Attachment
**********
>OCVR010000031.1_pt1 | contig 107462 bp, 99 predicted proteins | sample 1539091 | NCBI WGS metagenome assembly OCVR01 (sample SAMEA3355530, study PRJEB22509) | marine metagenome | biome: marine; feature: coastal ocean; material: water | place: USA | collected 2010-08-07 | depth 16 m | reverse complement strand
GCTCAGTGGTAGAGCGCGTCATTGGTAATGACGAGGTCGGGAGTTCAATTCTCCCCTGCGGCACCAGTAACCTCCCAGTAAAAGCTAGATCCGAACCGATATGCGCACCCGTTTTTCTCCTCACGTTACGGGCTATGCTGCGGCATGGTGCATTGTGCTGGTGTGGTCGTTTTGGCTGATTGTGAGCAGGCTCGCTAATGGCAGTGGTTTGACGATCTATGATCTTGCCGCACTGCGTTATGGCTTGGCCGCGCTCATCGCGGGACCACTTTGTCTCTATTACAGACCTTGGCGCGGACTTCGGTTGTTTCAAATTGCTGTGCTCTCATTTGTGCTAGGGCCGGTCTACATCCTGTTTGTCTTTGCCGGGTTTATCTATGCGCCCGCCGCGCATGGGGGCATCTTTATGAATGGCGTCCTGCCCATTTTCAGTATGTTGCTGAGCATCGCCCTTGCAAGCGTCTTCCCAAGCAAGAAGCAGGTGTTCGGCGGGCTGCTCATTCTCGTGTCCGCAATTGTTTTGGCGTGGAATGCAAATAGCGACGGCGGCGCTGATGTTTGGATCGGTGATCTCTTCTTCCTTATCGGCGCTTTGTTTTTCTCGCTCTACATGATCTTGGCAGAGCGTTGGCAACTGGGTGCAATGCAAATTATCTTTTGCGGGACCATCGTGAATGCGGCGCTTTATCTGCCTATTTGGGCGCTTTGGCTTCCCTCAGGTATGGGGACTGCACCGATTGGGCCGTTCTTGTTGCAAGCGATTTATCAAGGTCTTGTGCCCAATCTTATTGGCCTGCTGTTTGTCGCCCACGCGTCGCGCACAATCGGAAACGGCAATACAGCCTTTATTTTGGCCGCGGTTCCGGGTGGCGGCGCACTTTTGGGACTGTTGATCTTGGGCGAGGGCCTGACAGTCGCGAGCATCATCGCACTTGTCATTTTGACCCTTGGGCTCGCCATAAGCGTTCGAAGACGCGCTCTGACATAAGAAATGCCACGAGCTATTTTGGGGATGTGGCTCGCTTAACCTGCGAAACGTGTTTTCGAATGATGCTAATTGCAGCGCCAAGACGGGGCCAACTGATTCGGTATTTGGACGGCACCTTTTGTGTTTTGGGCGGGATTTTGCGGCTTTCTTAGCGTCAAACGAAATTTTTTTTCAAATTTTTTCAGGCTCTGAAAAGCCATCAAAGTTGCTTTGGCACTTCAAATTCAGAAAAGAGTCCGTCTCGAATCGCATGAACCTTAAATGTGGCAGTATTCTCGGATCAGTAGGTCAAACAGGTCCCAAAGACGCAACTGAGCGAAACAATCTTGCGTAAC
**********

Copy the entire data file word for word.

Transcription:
>OCVR010000031.1_pt1 | contig 107462 bp, 99 predicted proteins | sample 1539091 | NCBI WGS metagenome assembly OCVR01 (sample SAMEA3355530, study PRJEB22509) | marine metagenome | biome: marine; feature: coastal ocean; material: water | place: USA | collected 2010-08-07 | depth 16 m | reverse complement strand
GCTCAGTGGTAGAGCGCGTCATTGGTAATGACGAGGTCGGGAGTTCAATTCTCCCCTGCGGCACCAGTAACCTCCCAGTAAAAGCTAGATCCGAACCGATATGCGCACCCGTTTTTCTCCTCACGTTACGGGCTATGCTGCGGCATGGTGCATTGTGCTGGTGTGGTCGTTTTGGCTGATTGTGAGCAGGCTCGCTAATGGCAGTGGTTTGACGATCTATGATCTTGCCGCACTGCGTTATGGCTTGGCCGCGCTCATCGCGGGACCACTTTGTCTCTATTACAGACCTTGGCGCGGACTTCGGTTGTTTCAAATTGCTGTGCTCTCATTTGTGCTAGGGCCGGTCTACATCCTGTTTGTCTTTGCCGGGTTTATCTATGCGCCCGCCGCGCATGGGGGCATCTTTATGAATGGCGTCCTGCCCATTTTCAGTATGTTGCTGAGCATCGCCCTTGCAAGCGTCTTCCCAAGCAAGAAGCAGGTGTTCGGCGGGCTGCTCATTCTCGTGTCCGCAATTGTTTTGGCGTGGAATGCAAATAGCGACGGCGGCGCTGATGTTTGGATCGGTGATCTCTTCTTCCTTATCGGCGCTTTGTTTTTCTCGCTCTACATGATCTTGGCAGAGCGTTGGCAACTGGGTGCAATGCAAATTATCTTTTGCGGGACCATCGTGAATGCGGCGCTTTATCTGCCTATTTGGGCGCTTTGGCTTCCCTCAGGTATGGGGACTGCACCGATTGGGCCGTTCTTGTTGCAAGCGATTTATCAAGGTCTTGTGCCCAATCTTATTGGCCTGCTGTTTGTCGCCCACGCGTCGCGCACAATCGGAAACGGCAATACAGCCTTTATTTTGGCCGCGGTTCCGGGTGGCGGCGCACTTTTGGGACTGTTGATCTTGGGCGAGGGCCTGACAGTCGCGAGCATCATCGCACTTGTCATTTTGACCCTTGGGCTCGCCATAAGCGTTCGAAGACGCGCTCTGACATAAGAAATGCCACGAGCTATTTTGGGGATGTGGCTCGCTTAACCTGCGAAACGTGTTTTCGAATGATGCTAATTGCAGCGCCAAGACGGGGCCAACTGATTCGGTATTTGGACGGCACCTTTTGTGTTTTGGGCGGGATTTTGCGGCTTTCTTAGCGTCAAACGAAATTTTTTTTCAAATTTTTTCAGGCTCTGAAAAGCCATCAAAGTTGCTTTGGCACTTCAAATTCAGAAAAGAGTCCGTCTCGAATCGCATGAACCTTAAATGTGGCAGTATTCTCGGATCAGTAGGTCAAACAGGTCCCAAAGACGCAACTGAGCGAAACAATCTTGCGTAAC